Spathacea Tricolour Rhoeo
Three distinct colours – neon pink, green and cream come together to make Spathacea Tricolour a truly unique specimen. Also known as Moses in a Cradle, it got this nickname from its flowers that look like they are cradled in tiny boat-shaped bracts. This humidity loving species are natives of the North American tropics and hence need highly drained soil that does not retain too much water.
Adopting and caring for Rhoeo Spathacea Tricolour
Adopting: Adding unusual colours and foliage varieties to a garden is a passion that only a true plant parent pursues. At eplants, we work hard to bring you display-ready, well cared for specimens with high-quality growth, compact shape and well-formed leaves.
Locating: Spathacea Tricolour will thrive in areas with bright light or direct sunlight. If you are locating them indoors, it’s best to rotate the plants around once every few weeks, giving them a bright window or a balcony for a few days.
Potting: Spathacea Tricolour do not need any special type of potting soil. Being a native of the tropical regions of Central America, they do well in well-drained potting soil, rich with organic material. Use a mix of coco-peat, compost, sand in 20:60:20 ratio
Watering: Overwatering is the chief cause of disease or death of any plant. While a Spathacea Tricolour needs regular watering, do ensure that you don’t overwater them. In months with low humidity, misting them regularly could help improve the environment around the plant and help them to flourish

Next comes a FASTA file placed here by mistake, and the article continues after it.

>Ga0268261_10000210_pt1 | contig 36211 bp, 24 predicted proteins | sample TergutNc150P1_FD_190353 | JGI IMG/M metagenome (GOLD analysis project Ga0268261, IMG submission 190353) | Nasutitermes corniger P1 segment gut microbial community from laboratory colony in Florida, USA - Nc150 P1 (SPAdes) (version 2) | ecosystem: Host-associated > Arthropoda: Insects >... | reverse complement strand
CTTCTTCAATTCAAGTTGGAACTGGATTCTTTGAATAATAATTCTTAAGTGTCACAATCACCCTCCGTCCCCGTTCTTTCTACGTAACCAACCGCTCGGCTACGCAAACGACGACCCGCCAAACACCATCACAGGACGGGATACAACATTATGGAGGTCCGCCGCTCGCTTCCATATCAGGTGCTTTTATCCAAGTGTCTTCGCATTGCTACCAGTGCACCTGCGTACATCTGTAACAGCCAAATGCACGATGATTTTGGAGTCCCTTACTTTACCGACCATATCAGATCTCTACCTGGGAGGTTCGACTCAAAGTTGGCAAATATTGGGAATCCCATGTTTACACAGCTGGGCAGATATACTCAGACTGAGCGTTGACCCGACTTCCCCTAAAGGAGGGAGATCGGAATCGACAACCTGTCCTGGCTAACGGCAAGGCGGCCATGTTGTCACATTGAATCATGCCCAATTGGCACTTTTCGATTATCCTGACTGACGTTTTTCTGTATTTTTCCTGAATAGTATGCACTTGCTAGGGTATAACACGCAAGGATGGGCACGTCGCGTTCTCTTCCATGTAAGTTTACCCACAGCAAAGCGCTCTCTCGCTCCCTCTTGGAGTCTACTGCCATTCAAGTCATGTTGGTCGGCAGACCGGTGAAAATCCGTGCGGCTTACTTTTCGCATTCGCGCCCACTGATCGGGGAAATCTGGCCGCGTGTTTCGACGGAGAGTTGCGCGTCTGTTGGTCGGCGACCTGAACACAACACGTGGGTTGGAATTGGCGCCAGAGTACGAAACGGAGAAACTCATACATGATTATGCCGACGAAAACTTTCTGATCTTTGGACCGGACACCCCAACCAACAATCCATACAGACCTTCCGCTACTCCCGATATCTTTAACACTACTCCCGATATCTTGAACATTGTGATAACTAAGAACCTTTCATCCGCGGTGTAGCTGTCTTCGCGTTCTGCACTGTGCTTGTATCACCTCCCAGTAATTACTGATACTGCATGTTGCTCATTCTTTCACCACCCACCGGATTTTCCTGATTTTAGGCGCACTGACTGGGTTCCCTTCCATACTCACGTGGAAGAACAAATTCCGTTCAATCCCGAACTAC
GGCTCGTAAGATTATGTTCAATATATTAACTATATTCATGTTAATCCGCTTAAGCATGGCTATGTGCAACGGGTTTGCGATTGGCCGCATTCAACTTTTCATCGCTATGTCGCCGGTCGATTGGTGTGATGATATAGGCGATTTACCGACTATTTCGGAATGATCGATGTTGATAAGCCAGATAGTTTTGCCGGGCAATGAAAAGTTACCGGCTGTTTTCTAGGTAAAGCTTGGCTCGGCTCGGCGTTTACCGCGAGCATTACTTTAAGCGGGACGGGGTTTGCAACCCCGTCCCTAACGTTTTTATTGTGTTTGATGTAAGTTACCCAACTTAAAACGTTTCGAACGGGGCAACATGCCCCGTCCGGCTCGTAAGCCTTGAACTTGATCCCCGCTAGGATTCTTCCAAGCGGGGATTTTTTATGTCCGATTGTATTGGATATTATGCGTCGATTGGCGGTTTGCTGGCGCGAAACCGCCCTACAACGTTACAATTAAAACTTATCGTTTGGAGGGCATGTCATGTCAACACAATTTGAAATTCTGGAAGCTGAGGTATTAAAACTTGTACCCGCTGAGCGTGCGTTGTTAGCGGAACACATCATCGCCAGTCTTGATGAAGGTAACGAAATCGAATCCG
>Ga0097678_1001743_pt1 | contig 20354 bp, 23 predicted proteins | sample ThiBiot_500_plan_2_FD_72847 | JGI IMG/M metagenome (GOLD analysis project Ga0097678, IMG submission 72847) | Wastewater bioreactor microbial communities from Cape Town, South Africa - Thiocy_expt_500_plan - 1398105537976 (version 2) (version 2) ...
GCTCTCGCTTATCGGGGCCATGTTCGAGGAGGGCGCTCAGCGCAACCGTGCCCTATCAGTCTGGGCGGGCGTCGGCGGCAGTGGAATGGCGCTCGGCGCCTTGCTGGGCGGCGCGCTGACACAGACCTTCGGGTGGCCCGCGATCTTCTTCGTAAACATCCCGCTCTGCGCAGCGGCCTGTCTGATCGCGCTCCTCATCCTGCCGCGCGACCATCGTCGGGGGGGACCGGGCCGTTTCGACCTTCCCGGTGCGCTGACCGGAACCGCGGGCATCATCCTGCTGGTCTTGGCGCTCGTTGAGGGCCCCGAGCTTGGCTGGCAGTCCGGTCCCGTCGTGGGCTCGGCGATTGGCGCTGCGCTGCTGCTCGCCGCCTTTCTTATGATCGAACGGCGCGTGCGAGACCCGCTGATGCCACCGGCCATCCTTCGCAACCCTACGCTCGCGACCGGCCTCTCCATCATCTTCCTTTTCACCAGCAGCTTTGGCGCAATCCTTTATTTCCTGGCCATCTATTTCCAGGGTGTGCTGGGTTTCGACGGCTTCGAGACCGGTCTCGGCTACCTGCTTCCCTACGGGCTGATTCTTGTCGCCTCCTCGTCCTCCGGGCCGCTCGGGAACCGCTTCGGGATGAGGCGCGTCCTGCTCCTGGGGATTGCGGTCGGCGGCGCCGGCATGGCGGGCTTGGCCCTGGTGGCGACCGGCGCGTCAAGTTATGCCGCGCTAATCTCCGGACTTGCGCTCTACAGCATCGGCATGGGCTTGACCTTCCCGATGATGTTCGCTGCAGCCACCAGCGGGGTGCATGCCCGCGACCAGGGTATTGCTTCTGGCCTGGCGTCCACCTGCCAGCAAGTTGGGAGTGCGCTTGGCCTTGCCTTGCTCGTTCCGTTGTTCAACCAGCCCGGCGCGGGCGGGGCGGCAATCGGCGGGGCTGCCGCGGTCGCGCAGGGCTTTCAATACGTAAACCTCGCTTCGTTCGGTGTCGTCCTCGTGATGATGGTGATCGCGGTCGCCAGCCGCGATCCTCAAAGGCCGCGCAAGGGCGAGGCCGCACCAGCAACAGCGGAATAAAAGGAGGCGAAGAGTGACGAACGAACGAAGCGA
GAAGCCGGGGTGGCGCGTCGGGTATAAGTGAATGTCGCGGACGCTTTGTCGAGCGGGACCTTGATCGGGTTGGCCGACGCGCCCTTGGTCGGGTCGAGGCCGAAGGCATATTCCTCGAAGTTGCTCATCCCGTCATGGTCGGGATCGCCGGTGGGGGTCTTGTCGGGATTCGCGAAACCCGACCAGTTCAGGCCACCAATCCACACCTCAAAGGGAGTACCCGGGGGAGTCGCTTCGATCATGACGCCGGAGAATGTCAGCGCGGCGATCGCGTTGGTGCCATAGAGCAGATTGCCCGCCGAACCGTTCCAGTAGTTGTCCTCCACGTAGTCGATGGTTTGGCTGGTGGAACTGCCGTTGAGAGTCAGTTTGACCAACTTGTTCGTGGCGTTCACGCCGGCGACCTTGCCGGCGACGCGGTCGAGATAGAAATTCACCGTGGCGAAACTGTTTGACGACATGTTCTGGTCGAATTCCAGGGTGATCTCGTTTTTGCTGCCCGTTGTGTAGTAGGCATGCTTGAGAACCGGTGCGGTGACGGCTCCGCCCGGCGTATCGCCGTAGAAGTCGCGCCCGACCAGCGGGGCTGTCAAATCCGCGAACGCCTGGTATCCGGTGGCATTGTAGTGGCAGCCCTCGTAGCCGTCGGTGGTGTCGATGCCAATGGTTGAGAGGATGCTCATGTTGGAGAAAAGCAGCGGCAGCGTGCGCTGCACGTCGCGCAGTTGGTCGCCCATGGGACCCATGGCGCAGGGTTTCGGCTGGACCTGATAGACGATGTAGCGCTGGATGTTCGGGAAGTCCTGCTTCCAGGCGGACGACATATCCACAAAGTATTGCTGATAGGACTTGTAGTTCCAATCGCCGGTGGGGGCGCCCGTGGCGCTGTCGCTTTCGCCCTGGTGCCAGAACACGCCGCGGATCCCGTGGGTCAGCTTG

Fertilising: Feeding your Spathacea Tricolour a few times a year is a good way to get them to stay healthy. Give them some organic liquid fertiliser once or twice a year. Dilute it in water as described on the pack and add little to each pot as part of your watering routine. If you are using a chemical fertiliser, do ensure that you keep it away from the leaves of the plant and its base
Due to its ability to spread, Spathacea Tricolour makes a good groundcover plant and will add intense colour to any subtropical and tropical rock garden, as well as cacti and succulent setups.
Did you know
Natives living in areas where the plant originates cooked and ate the roots of the plant and say they taste like oysters.